"The machine-carded roving is produced in disc-shaped rolls. This is the original unspun lopi first used for knitting c.1920's. More recently, lightly spun lopi yarn in different thicknesses has become available." 2
  • Dye Uptake :  you can see from the pic below that Icelandic takes dye wonderfully.  Healthy fiber (from healthy animals), like the ones I have had the pleasure of working with has a natural sheen and beauty and produces wonderful jewel-toned colors.  
  • Setting : Wet setting is accomplished like any other wool yarn.  Submerse in hot water, no agitation and hang to dry.  With "Lopi" style yarn, I do a tiny bit of fulling by a submersion in hot water followed by a submersion in cold water, no agitation and then some good  thwacks (4 - 5)  and hang to dry.  I also let my "Lopi" yarn sit on the bobbins for at least 48 hours to "relax" before skeining. It makes a world of difference! 
  • Knitting : Icelandic is wonderful to knit with and can be used for next to skin garments for all but the most sensitive of people.  It is durable and can be used for almost any project.   The lamb/hoggett fleeces are very soft if not overspun, and can be enjoyed next to skin by almost anyone, even if not separated.   

    Some of my work with Icelandic wool.  I spin a lot of Icelandic, so I chose this selection to show the versatility of Icelandic.

    Batts blending both tog and thel.  Dyed a raspberry colorway.
    A lovely soft natural copper color to the right.  Fiber from my friend Tracy. 
    Tog and thel blended together into a 2 ply yarn.  Fiber from my friend Connie
    Tog and thel blended together into a 2 ply yarn with guineau
    feathers incorporated.  Fiber from my friend Connie
    Thel only.  So shiny and soft - 2 ply.  Fiber from my friend Connie.

    Tog only.  Strong and tightly spun 3 ply because of it's intended
    use.  Fiber from my friend Connie.

    Tog and thel blended together into a 2 ply yarn.  Fiber from my friend Connie.

    Tog and thel blended together and then plied with a cut up
    silk scarf.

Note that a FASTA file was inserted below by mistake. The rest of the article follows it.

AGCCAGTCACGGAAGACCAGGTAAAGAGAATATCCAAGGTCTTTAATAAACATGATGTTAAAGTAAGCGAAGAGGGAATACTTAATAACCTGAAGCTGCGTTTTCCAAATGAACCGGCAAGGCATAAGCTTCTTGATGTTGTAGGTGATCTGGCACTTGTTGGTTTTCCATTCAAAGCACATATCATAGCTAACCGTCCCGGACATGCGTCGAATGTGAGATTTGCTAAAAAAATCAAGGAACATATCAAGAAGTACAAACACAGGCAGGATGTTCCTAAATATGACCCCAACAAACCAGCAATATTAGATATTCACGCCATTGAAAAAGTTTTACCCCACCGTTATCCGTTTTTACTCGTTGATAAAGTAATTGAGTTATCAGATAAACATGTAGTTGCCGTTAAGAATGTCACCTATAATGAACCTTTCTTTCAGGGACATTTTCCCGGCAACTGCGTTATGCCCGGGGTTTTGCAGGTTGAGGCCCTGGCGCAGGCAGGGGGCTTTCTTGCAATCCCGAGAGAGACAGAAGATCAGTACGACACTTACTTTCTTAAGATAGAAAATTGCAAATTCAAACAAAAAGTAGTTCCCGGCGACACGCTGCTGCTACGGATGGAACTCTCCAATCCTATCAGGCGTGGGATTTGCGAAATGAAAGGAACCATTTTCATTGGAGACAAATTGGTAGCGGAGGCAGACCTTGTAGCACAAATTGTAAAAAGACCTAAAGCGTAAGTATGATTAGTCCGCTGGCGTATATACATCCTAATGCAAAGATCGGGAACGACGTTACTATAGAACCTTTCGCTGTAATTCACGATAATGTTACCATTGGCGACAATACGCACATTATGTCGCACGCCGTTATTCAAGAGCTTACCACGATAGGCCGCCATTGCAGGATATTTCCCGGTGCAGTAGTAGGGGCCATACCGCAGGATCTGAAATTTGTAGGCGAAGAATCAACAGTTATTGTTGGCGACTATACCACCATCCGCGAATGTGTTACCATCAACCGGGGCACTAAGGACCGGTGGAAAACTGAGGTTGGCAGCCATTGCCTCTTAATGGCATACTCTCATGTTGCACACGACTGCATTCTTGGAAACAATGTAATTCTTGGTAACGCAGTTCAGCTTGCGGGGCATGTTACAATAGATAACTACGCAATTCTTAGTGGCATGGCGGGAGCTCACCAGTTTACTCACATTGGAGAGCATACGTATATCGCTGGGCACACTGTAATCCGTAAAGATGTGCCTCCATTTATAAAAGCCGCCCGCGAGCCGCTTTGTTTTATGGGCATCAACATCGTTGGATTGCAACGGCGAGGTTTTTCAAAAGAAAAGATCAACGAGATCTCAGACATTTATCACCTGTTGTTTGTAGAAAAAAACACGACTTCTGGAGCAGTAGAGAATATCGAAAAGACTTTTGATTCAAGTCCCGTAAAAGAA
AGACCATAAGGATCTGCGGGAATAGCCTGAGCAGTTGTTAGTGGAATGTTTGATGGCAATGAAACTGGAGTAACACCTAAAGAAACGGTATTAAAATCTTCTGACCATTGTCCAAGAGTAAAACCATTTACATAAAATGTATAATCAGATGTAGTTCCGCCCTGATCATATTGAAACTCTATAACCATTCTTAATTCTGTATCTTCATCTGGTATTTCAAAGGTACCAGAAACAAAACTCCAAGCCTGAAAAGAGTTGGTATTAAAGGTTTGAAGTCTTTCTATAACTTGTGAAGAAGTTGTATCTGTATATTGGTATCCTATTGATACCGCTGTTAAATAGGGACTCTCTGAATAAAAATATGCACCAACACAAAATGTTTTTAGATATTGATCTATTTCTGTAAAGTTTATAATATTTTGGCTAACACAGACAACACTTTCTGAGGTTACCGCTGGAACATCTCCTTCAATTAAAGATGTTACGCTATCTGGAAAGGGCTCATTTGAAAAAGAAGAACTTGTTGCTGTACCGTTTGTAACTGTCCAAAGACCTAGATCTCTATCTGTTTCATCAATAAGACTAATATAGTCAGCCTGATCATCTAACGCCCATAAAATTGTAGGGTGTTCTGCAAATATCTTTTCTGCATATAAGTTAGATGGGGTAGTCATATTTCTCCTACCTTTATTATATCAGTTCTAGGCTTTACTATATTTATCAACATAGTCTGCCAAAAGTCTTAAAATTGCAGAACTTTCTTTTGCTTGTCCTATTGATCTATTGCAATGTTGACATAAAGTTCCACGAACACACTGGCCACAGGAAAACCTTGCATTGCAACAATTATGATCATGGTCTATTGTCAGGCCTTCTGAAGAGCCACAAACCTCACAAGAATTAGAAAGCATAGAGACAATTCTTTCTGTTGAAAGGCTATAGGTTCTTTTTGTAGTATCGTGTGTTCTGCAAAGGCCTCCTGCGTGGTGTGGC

Fiber from my friend Connie. 

    "Lopi"style yarn still on the bobbins - fiber
     from my friend Deb - Sheep "Agnus Dei" 
    Finished well "relaxed" Lopi Style yarn.
    Fiber from my friend Deb - sheep "Astrid" 

    1 - https://www.sheepusa.org/ResearchEducation_Literature_BreedDirectory
    2 - http://en.wikipedia.org/wiki/Lopi 

    Thursday, July 9, 2015

    Tour de Fleece Days 4 - 6 - July 7th - 9th

    Not much spinning was done on day 4 :(  I did manage to get my Jacob blend in for a photo shoot however and now it is hanging to dry before skeining and breaking them into smaller skeins.  This will be for sale in the shop this weekend.

    Day 4 - July 7th 
    First skein of #TdF2015 all complete and photo'ed. #handspunyarn #HotOffTheWheel #TourdeFleece2015 #TdFsapgap2015 #igspinners #spinningfiber #spinnersofinstagram #almapark #AlmaParkAlpacas #igknitters #knittersofinstagram

    Day 5 - July 8th - 11:04 AM
    Finished the first of four skeins of the "Lopi" style yarn from Icelandic wool, from a sheep named "Agnus Dei".


    July 8th - 7:55 pm
    Finished 2 more of these skeins - no pic :)

    July 9th 6:23 am 
    Finished the last skein.  I will let them sit for at least 48 hours to relax.  I like to do that with singles.  Here are all 4 together just hanging out.


    Started an Icelandic/silk (80/20) blend.  This will be a 2-ply when finished.